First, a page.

Now there is a nice trail all the way around with this fancy bridge at the dam end where we used to have to go rogue.

This is one of the new camps (since 2000) – a yearlong school of learning and serving. I’d like a do-over so I can go here.

A really nice looking “cabin”

I love me some blue. . .teal too.

This is a friend’s cabin – we went exploring to find it, and it fits my mental idea of a real cabin.

We spent a fair amount of time just talking – these are some wise women with great humor and authenticity.

There were downed trees EVERYWHERE, including in the lake. I don’t know why they were in the lake. It began its life as a timber pond, but that was over 100 years ago.

This is the view from Inspiration Point. My friend said she only drives to this point, but we walked there together, sort of by accident since we were out exploring the cabins.

I think the sunshine is on the Middle Fork of the Kings River in the distance, beyond the dam at the end of the lake.

A Field Trip to Sequoia

Posted by on Mar 8, 2017 in Going Places, Sources of inspiration | 6 Comments

Today I begin refreshing the largest Mineral King mural in Exeter (North of Pine, West side of E Street, South side of Capella Coffee)

Tomorrow I’ll show you today’s work on the mural.

Meanwhile, you can enjoy some photos of a recent half-day field trip. Trail Guy and I went to Giant Forest in Sequoia National Park for a little cross-country skiing. It was the day after a cold storm, and it was clear, cold, and beautiful.

 

View out the window of the dining room at Wuksachi Lodge

View out the window of dining room in Wuksachi Lodge

Front porch of Wuksachi Lodge, Sequoia National Park

 

Field Trip up the Mineral King Road

One day while I was painting the Oak Grove Bridge, Trail Guy said he wanted to drive up the Mineral King Road and see how things looked. I put down my brushes and put on my boots.

The bridge was the first stop.

The bridge was the first stop.

All that muddy water obscured the boulders and rock formations that I have been struggling to decipher in the photos.

All that muddy water obscured the boulders and rock formations that I have been struggling to decipher in the photos.

Through the windshield after the we reached the snow.

Through the windshield after the we reached the snow.

Lookout Point, through the windshield.

Lookout Point, through the windshield.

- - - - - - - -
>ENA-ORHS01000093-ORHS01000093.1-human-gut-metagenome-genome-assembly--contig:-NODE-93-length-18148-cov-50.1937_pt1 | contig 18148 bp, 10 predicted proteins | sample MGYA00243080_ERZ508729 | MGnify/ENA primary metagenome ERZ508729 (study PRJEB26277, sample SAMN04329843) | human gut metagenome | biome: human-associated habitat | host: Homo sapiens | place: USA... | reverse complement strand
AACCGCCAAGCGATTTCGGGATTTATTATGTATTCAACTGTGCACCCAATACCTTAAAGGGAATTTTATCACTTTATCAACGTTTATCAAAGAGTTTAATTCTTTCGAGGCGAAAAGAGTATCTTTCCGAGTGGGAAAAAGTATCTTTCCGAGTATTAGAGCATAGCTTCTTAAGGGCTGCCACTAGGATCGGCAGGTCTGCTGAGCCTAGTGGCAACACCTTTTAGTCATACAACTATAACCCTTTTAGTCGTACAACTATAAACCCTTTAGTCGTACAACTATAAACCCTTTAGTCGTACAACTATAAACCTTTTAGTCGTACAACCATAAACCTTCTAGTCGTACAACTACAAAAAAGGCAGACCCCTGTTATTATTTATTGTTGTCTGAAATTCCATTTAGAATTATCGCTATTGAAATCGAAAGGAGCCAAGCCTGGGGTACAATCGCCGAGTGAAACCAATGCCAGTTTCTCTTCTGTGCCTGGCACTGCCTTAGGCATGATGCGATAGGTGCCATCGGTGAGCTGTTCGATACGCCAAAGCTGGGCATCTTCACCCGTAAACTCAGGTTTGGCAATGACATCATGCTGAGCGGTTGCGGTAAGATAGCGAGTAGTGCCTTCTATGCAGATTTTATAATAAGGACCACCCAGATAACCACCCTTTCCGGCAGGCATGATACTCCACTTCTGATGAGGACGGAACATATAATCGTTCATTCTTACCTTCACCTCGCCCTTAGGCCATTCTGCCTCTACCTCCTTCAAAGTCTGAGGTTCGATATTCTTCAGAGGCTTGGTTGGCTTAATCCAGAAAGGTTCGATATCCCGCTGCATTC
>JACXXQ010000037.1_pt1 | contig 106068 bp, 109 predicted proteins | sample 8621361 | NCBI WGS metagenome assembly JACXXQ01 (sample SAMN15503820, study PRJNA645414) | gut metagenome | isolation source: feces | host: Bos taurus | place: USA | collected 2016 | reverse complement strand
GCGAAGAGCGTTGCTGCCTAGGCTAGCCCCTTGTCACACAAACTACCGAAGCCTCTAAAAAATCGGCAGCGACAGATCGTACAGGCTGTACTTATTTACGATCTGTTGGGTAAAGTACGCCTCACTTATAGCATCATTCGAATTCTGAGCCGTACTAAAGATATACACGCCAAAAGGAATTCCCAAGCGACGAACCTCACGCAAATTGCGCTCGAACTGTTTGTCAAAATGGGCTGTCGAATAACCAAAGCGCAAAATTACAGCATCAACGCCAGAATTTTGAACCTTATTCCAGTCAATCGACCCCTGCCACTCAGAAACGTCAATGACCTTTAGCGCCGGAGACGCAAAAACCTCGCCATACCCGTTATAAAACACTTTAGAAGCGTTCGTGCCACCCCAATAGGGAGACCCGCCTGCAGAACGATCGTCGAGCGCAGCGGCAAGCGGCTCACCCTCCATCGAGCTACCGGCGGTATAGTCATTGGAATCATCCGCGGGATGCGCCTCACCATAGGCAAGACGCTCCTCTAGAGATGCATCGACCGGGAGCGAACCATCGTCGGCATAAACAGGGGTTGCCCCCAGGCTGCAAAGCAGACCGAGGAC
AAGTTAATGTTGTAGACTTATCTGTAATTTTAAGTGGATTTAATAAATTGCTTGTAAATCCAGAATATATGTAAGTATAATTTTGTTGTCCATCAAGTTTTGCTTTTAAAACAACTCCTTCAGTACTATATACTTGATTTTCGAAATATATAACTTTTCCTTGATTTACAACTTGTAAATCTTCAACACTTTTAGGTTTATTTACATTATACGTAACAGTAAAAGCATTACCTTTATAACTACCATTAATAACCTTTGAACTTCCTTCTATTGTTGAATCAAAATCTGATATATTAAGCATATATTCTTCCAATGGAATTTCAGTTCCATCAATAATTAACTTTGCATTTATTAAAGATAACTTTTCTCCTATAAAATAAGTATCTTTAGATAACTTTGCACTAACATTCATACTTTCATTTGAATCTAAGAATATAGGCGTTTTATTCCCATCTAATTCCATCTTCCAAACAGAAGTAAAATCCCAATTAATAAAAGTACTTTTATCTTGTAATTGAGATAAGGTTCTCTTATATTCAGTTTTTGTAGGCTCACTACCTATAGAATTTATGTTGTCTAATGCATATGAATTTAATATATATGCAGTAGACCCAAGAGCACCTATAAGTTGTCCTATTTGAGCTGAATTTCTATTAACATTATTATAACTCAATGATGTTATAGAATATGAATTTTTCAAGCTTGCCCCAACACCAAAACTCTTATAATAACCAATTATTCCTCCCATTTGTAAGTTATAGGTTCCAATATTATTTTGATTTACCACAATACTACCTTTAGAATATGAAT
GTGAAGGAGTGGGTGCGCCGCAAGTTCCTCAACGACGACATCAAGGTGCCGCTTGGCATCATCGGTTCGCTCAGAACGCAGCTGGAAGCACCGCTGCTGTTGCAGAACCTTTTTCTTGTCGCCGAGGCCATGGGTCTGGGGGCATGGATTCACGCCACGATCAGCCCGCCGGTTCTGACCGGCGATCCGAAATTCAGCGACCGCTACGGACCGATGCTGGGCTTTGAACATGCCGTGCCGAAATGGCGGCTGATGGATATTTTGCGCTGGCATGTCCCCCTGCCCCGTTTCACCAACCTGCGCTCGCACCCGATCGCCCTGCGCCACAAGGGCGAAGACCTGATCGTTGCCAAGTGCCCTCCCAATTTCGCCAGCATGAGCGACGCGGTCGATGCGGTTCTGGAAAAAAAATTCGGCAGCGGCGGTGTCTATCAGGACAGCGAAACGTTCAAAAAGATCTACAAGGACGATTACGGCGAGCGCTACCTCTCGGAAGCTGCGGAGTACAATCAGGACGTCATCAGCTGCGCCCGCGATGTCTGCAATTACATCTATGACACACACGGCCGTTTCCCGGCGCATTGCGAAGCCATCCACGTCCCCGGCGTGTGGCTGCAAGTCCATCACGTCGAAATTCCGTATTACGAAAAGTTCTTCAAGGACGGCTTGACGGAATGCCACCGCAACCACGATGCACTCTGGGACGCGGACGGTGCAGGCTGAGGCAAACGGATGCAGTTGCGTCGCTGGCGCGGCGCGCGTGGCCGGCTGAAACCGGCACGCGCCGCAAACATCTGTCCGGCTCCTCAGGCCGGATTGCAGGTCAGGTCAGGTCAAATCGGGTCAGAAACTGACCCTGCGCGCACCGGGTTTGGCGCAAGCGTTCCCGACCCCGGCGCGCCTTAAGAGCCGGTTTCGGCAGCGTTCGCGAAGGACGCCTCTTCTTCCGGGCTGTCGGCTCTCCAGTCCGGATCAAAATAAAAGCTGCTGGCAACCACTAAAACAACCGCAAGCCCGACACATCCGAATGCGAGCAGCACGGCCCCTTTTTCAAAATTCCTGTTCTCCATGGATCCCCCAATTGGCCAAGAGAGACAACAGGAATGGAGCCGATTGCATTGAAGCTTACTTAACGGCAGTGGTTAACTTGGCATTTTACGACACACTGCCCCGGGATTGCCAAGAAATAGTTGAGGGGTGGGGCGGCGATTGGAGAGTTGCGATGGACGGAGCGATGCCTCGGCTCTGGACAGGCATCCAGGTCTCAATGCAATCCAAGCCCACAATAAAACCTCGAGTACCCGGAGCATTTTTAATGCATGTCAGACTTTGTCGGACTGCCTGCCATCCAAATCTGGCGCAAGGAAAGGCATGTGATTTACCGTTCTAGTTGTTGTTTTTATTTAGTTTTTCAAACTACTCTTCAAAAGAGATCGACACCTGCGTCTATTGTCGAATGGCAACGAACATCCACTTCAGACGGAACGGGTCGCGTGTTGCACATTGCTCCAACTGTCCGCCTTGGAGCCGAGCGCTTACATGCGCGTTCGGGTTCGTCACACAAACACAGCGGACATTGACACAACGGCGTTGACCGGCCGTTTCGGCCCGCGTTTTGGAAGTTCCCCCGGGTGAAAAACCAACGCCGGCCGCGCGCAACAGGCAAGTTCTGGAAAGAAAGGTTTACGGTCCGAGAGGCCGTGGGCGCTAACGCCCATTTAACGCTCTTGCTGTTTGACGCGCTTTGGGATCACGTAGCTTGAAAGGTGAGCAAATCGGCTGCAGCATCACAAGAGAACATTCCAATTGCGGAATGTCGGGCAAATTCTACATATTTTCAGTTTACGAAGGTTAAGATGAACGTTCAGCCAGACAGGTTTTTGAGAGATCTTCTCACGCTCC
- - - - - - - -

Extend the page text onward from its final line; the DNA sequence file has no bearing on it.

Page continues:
I got out of the truck to lock the hubs. Glad I wore those LLBean boots.

I got out of the truck to lock the hubs. Glad I wore those LLBean boots.

Lookout point after I locked those hubs.

Lookout Point after I locked those hubs.

We didn't make it very far. This is at the asphalt pile turnout. The snow was about 3" deep there.

We didn’t make it very far. This is at the asphalt pile turnout, maybe 10 miles from the bottom of the road. The snow was about 3″ deep there.

Trail Guy closed the lower gate. Bit of a slide there, but it is easy to drive around.

Trail Guy closed the lower gate. Bit of a slide there, but it is easy to drive around.

This is Squirrel Creek, near Lake Canyon, AKA Mitchell Ranch, AKA Sweet Ranch, AKA Way Station. It goes dry in many summers.

This is Squirrel Creek, near Lake Canyon, AKA Mitchell Ranch, AKA Sweet Ranch, AKA Way Station. It goes dry in many summers.

 

Time Off to Take in the Views

This week I will post several different subjects, all unrelated to art work. These could be titled “Sources of Inspiration”, although I don’t know if they will result in paintings or drawings.

Subject #1

Trail Guy took the Botmobile to a secret location with a great view of the High Sierra. The mountain range is the Sierra Nevada, and it is only people from Southern California who say “the Sierras”. Those of us in Central California generally know better in spite of being uneducated, poor and fat.

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I wasn’t there because I was finishing the mural, not goofing off. Yet.

Can you pick out Sawtooth?

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Here – have a slightly closer look.

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Subject #2

The Captain decided that this rocking chair, more of a glider, a beautiful piece made by the Amish, no longer suits her. Together we figured out how to fit it into my car, and voila! It looks just right in this corner of our living room.

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There used to be plants on that table, but Samson thought it was his personal jungle. Now there is a squirt bottle handy to remind him that our hands and feet are not his chew toys.

The view out the window looked like this:

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Hey, this isn’t complete. We should be seeing Moro Rock to the left of Alta Peak. Time for some yard work.

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Alrighty then. Life in Three Rivers for this Central California artist and her husband, AKA Trail Guy, seems to be about views.

 

Long Fast Walk

Posted by on Oct 12, 2016 in Going Places | 6 Comments

One last post not about art or Mineral King. We’ll resume our normal broadcasting schedule topics tomorrow.

There are many ways to participate in the multiple events of the Lake Tahoe Marathon weekend; walking partner T and I chose to walk the 1/2 marathon on Sunday, October 9.

We’ve been planning and training for awhile.

team-shoelace

The bus took us from Stateline to Emerald Bay.

The bus took us from Stateline to Emerald Bay.

We walked 1/2 mile down the road to the starting point, following a bagpiper.

We walked 1/2 mile down the road to the starting point, following a bagpiper.

Our view as we waited for the start time was quite beautiful.